It also could be the injector as Scotty saya. If it (the injector) was running too lean, it could cause a "lean pop" that could sound like a backfire. I would try Scotty's suggestion of running a dose of Techtron thru a tankful and see if that helps. If it does, great.

If not, then I would try changing the oil and replacing one quart of oil with a quart of Rislone. I wouldn't leave the Rislone treated oil in for more that a 1000 miles. I don't normally recommend oil additives for modern engines, but I would try this before I did any major engine work. As Scotty suggested with the Techtron, I would take the car on a trip of a couple of hundred miles or more just after adding the Rislone.

Some people might object to the Rislone treatment. If Bbobinski objects, then I wouldn't do it. Otherwise it would be worth a shot.

I have seen Rislone free sticking valves and cure squeaking rocker arms on engines that have been neglected in the past. So that is why I suggested it here.

I am wondering what kind of usage does your Eldo get? Is it mainly short tripped? If it gets less than 10 miles at a time or less, then it isn't getting hot enough to evaporate the combustion contaminates that form in the oil. this could be a cause of the sticking valve or lifter problem, if in fact that is what the problem is. The soloution to that is to Drive More. :P 60,000 miles is not much for a 9 year old car.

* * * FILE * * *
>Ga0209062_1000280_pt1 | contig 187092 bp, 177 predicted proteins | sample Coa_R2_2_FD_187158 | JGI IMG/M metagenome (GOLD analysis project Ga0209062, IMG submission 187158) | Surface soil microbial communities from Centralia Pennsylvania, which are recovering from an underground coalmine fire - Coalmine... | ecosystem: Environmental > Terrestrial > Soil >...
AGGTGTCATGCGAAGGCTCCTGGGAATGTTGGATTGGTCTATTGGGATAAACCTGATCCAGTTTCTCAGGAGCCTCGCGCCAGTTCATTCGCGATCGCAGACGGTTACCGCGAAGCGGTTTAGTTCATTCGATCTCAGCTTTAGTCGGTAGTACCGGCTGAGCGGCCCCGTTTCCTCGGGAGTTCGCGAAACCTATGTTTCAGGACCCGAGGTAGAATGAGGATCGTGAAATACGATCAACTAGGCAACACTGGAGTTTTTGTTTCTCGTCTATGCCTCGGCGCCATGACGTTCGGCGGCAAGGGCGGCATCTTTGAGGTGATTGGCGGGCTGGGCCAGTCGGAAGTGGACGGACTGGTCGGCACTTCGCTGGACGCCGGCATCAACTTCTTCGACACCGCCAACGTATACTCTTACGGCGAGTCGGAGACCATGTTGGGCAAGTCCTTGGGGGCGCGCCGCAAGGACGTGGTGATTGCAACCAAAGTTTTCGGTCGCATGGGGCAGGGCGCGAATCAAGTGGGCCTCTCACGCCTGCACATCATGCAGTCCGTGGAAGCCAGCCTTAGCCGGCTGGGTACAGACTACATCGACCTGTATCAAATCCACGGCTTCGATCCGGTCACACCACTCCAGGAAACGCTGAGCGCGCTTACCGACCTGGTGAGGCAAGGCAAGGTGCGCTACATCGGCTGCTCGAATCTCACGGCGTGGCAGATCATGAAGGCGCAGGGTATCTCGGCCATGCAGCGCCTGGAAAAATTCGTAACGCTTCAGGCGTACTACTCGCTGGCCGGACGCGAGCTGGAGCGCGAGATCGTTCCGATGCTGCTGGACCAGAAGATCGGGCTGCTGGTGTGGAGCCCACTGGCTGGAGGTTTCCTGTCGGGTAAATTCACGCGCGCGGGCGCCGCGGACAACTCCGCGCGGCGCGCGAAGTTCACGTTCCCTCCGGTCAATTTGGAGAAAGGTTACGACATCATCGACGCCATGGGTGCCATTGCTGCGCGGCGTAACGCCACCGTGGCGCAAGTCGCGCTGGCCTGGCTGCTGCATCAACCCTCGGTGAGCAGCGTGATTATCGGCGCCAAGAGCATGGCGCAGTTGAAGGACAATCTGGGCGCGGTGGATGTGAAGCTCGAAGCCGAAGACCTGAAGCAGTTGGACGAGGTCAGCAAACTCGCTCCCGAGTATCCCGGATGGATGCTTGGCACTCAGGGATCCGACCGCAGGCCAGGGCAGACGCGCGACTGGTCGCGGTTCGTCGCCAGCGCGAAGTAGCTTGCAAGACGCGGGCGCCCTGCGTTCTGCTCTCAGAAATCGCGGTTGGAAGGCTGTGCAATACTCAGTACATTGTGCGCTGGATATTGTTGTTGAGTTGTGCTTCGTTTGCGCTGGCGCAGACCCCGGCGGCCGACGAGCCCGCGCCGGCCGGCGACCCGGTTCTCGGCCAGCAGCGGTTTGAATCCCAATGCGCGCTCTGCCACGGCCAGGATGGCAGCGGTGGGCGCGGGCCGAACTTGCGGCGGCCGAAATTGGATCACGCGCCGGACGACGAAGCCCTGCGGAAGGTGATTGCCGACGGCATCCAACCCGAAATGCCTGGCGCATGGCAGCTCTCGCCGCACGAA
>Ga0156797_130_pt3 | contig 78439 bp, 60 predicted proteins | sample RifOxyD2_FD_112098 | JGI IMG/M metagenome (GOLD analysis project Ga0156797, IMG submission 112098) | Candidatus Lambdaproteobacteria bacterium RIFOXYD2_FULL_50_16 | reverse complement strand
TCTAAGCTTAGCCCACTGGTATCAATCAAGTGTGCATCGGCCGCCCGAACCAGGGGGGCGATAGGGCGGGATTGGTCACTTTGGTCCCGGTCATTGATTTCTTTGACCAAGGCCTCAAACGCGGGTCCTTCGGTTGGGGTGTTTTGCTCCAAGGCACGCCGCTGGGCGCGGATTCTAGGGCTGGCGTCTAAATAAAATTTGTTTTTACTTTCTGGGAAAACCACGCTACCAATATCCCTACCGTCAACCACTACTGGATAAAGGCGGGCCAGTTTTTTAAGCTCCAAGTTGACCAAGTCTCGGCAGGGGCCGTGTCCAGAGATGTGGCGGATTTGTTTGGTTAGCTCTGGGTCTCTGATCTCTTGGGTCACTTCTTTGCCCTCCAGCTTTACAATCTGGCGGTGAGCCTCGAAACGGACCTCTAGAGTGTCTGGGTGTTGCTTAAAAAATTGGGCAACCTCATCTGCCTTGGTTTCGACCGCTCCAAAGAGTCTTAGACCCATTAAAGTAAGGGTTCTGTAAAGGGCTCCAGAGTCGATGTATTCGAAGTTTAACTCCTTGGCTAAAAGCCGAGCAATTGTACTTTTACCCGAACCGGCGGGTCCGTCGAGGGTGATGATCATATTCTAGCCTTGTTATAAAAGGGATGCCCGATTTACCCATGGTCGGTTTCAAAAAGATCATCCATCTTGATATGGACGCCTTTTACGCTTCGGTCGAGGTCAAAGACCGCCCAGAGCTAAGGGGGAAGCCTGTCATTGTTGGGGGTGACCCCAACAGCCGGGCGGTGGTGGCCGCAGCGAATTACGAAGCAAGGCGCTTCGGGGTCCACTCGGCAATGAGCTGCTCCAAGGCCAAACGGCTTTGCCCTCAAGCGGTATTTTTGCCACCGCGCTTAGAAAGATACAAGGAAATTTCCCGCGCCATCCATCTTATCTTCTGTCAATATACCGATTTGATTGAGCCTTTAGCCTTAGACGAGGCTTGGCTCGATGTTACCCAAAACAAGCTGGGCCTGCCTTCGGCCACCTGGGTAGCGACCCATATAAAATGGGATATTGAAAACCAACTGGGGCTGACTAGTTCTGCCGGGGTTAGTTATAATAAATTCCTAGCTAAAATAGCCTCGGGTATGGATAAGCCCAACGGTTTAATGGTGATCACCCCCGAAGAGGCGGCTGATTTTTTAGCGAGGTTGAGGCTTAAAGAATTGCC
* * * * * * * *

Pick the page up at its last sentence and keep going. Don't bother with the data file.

Before you take that 16 lb. sledge to it, give me a call, I will beat Scottie's offer, by offering you a even $100.00 for it. ;)

Anyway, good luck finding you miss.

Take Care,


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I just went through a misfire issue on my 96 STS. I changed wires, plugs and two ignition coils and still had a misfire (P0300) - what a ball buster. I had to take it to the dealer. I'm $140 lighter today, but my car is fixed. So I asked the mechanic what was wrong - he told me I had one defective spark plug and wire. I was bullxxxx, :angry: I install a defective spark plug and wire (brand new parts). My car runs great now (knock on wood).

Check the spark plug wire resistance and the spark plug with an ohm meter. The spark plug should read open (I have an analog meter) from the spark plug tip (where the spark plug wire connects to) to the electrode.

My spark plug read 7000 ohms.

I spoke with the mechanic, who told me he sees this alot.

Good luck,

Chuck :)

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Check the condition of the wires by spraying water mist on the wires at night while the engine is running.

If you see spark leakage then the wires aren't good.

The other thing that may cause this problem is your fuel pressure regulator, disconnect the vacum hose from it and check if there is fuel in the vacum hose. If the diaphram of the regulator is burst then you will see fuel leaking into the vacum hose, and as you accelerate more fuel will get in to the air intake and messes up air/ fuel ratio and may cause some operating problems.

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Thanks guys! I have pretty much tried all of these suggestions. Misting, checked fuel regulator, oil is changes regularly, fuel filter, connections etc. I think I may have found the problem. I took one of my old plug wires and just stuck it on #1 and so far it hasn't missed a lick so hopefully the new wire was defective. BUT, that really doesn't mean anything yet because it's been known to fun fine for long periods of time and then start missing again so I guess we'll wait and see. Todays project is replacing the water pump on my girlfriends Jaguar XJS-TWR -V-12. Talk about cramped spaces!!

Thanks again & I'll keep you posted.


PS, It get's WOT at least one time almost every time I drive it. Love the power and at WOT it never missed and my son can't stand it when I dust the doors off of his 5.0 Mustang GT. LOL